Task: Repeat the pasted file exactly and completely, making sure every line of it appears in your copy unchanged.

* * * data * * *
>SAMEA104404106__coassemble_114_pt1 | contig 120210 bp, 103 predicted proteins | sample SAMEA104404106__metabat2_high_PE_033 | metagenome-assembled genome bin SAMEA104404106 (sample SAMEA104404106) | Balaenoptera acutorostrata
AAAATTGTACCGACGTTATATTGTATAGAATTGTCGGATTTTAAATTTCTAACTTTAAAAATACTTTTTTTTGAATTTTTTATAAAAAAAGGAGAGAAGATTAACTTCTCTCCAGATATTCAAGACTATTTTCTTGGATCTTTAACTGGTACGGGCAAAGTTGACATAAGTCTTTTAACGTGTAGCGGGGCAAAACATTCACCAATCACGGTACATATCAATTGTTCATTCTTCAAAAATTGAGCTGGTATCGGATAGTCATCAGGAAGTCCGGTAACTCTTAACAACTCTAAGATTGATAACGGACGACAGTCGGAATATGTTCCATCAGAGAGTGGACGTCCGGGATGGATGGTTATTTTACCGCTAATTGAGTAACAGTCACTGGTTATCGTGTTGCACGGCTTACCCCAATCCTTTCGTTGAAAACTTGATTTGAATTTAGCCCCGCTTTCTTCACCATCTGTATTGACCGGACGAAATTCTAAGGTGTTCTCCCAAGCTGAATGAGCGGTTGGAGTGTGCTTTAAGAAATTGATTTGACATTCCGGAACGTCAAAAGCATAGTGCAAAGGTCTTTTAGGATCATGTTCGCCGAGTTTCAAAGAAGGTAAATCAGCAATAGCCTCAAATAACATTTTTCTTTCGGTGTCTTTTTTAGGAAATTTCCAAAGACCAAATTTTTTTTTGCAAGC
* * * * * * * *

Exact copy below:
>SAMEA104404106__coassemble_114_pt1 | contig 120210 bp, 103 predicted proteins | sample SAMEA104404106__metabat2_high_PE_033 | metagenome-assembled genome bin SAMEA104404106 (sample SAMEA104404106) | Balaenoptera acutorostrata
AAAATTGTACCGACGTTATATTGTATAGAATTGTCGGATTTTAAATTTCTAACTTTAAAAATACTTTTTTTTGAATTTTTTATAAAAAAAGGAGAGAAGATTAACTTCTCTCCAGATATTCAAGACTATTTTCTTGGATCTTTAACTGGTACGGGCAAAGTTGACATAAGTCTTTTAACGTGTAGCGGGGCAAAACATTCACCAATCACGGTACATATCAATTGTTCATTCTTCAAAAATTGAGCTGGTATCGGATAGTCATCAGGAAGTCCGGTAACTCTTAACAACTCTAAGATTGATAACGGACGACAGTCGGAATATGTTCCATCAGAGAGTGGACGTCCGGGATGGATGGTTATTTTACCGCTAATTGAGTAACAGTCACTGGTTATCGTGTTGCACGGCTTACCCCAATCCTTTCGTTGAAAACTTGATTTGAATTTAGCCCCGCTTTCTTCACCATCTGTATTGACCGGACGAAATTCTAAGGTGTTCTCCCAAGCTGAATGAGCGGTTGGAGTGTGCTTTAAGAAATTGATTTGACATTCCGGAACGTCAAAAGCATAGTGCAAAGGTCTTTTAGGATCATGTTCGCCGAGTTTCAAAGAAGGTAAATCAGCAATAGCCTCAAATAACATTTTTCTTTCGGTGTCTTTTTTAGGAAATTTCCAAAGACCAAATTTTTTTTTGCAAGC